Skip to content

Archive for March, 2014


Finding Diamonds in the Dirt


Diamond Miner


I found something today, buried in the ruins of my so called life, I found something that has identified a slow and steady change.

I’ve been a man without a mystery, it was only recently that I began to wear my little wooden cross around my neck, strangely it’s the one cross that I own that has not been blessed by a priest, so in some respects it’s ornamentation. But as of late it’s with me more than not, I wasn’t sure for a long time, but I got a startling clue this afternoon.

We had to move again, it wasn’t something we wanted to deal with, but circumstances forced our hand, and so we packed it all up, sold off a bunch of stuff we didn’t need. Today I’m working on my office, unpacking memories, and trying to give myself a place where I can be fully me.

In my stack of papers I found some cards, one was a sympathy card from my former team at work, expressing their compassion at the loss of the matriarch of my Mothers family, the year before I lost my hero when my Grandfather passed beyond his mortal remains. It’s a touching reminder of loss, and how we all share in the grief of living and dying.

But in that same stack was two cards, one from a little lutheran church in Corpus Christi, it is signed by a group of volunteers who knit prayer shawls, and give them out to those who desperately need hope, the shawl is prayed over constantly. It was given to me by my aunt during the time I was healing from my concussion, and with it came a second card signed and written by my aunt.

This little act of mercy touched the heart of a man who lost his faith, still recovering from the loss of someone close, and dealing with the brutal, maddening, unfairness of life. Inside the second card is this inscription:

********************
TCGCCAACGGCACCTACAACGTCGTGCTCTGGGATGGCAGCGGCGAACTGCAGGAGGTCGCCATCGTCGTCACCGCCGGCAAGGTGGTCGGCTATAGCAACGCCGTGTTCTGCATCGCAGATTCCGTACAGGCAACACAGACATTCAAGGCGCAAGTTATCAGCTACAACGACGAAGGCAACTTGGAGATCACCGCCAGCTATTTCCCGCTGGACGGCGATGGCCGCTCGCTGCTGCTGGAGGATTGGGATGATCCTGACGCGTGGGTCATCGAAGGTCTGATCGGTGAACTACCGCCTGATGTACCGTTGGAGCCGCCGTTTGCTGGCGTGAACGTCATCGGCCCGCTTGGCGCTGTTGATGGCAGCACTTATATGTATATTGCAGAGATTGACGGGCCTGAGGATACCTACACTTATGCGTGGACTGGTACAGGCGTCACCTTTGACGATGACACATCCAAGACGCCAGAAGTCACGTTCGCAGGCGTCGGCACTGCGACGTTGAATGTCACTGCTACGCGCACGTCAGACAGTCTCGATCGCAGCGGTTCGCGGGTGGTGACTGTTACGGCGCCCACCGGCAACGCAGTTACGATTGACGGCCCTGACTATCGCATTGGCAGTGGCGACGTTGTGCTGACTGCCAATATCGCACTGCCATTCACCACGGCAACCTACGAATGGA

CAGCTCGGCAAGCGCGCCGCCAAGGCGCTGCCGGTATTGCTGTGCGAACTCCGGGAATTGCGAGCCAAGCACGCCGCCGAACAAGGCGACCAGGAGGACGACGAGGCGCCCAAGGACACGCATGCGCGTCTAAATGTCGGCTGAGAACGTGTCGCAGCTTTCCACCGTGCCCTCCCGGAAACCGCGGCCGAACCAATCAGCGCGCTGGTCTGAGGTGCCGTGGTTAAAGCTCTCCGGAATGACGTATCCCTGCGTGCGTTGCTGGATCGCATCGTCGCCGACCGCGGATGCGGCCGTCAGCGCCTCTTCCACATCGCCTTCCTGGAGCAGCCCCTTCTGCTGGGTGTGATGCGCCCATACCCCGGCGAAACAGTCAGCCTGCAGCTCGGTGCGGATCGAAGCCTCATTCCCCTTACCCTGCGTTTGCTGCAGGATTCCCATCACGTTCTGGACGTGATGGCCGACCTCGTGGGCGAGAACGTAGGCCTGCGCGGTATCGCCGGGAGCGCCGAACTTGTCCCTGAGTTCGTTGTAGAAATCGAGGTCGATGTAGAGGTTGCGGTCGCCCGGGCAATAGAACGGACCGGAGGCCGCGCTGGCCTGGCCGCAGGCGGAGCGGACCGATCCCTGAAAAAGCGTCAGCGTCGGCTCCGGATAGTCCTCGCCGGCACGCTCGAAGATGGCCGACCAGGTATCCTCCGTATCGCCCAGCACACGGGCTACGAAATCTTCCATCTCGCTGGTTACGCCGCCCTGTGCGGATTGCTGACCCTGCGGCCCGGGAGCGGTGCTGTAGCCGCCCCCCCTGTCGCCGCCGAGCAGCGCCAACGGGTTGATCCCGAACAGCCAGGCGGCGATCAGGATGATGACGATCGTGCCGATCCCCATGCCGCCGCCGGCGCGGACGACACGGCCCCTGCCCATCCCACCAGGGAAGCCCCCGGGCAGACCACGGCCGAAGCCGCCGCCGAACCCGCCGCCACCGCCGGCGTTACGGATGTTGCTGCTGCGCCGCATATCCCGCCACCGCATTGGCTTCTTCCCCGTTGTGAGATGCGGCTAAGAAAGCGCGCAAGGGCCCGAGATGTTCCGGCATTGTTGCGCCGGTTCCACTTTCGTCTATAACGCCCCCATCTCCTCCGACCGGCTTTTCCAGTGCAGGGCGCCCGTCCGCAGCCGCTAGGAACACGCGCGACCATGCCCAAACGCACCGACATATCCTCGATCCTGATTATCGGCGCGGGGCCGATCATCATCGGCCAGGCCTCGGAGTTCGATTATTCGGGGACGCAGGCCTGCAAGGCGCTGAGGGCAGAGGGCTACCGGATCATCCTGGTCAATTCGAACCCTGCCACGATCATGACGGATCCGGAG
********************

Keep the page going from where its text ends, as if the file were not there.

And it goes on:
We are praying for you. I hope you will heal fast.

God Bless You!

Auntie Dulce

I stopped my unpacking and sat down to reflect, the last few months have been emotionally draining. Michelle has given me room to breathe and mourn, and I needed it, I had a very emotional talk with Fr. Mark about what I was feeling. The parish has not treated us any different, which for an old Baptist is something that I really have a hard time coming to grips with.

When the implications of a group of women who I have never met, would take the time, and skill to create a prayer shawl, for someone they never met, settled on me. Well, I consider it a diamond in the dirt of my being fallibly human, it touched something deep inside, it’s going to hasten a change that I have seen coming for a while now.

Around my neck is a small wooden cross, it has no monetary value, it’s simple and plain. I wear it because I like it’s simplicity, and it doesn’t irritate my skin. It sat for a long time on my night stand, I wasn’t sure if I would ever wear it again, but in the last few weeks it has started to hang around my neck more and more.

It’s part of a change, a metamorphosis if you will, starting deep within where the hurt and loss once ruled supreme. Overshadowing all parts of my life, that endless darkness is now being replaced slowly and steadily by a new light. I even considered going to service tomorrow, which surprised me. I’m not ready, but the fact that I even thought about it, and could feel the warm embrace of standing in the grandeur of the Divine Liturgy in my mind, tells me that the change is picking up speed. I still need some time to process everything, as Michelle and I settle into our new home, it will only accelerate the change.

There are other questions that will have to be dealt with, but those will have to wait, I’m not going to force the change, I’ll let it happen naturally. But happen it will.

Divine Providence, or Random Occurrence?

Maybe, just maybe, that Shawl was meant for a different type of sickness, and only now is it’s true intent coming to light.

Only time can tell at this point…


The Really Hard Part – Part 2